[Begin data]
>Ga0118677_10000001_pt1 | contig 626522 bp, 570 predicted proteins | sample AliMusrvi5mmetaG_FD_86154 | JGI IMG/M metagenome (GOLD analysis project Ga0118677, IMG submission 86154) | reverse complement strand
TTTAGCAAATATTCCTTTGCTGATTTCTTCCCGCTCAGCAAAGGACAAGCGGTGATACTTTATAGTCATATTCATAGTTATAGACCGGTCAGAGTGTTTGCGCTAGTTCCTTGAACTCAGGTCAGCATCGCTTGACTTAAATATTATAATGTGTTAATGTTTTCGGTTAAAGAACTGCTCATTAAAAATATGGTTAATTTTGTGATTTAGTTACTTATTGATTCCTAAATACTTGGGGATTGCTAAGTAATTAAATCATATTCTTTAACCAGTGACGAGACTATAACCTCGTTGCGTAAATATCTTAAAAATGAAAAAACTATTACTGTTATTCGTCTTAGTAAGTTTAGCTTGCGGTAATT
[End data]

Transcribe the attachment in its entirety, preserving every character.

>Ga0118677_10000001_pt1 | contig 626522 bp, 570 predicted proteins | sample AliMusrvi5mmetaG_FD_86154 | JGI IMG/M metagenome (GOLD analysis project Ga0118677, IMG submission 86154) | reverse complement strand
TTTAGCAAATATTCCTTTGCTGATTTCTTCCCGCTCAGCAAAGGACAAGCGGTGATACTTTATAGTCATATTCATAGTTATAGACCGGTCAGAGTGTTTGCGCTAGTTCCTTGAACTCAGGTCAGCATCGCTTGACTTAAATATTATAATGTGTTAATGTTTTCGGTTAAAGAACTGCTCATTAAAAATATGGTTAATTTTGTGATTTAGTTACTTATTGATTCCTAAATACTTGGGGATTGCTAAGTAATTAAATCATATTCTTTAACCAGTGACGAGACTATAACCTCGTTGCGTAAATATCTTAAAAATGAAAAAACTATTACTGTTATTCGTCTTAGTAAGTTTAGCTTGCGGTAATT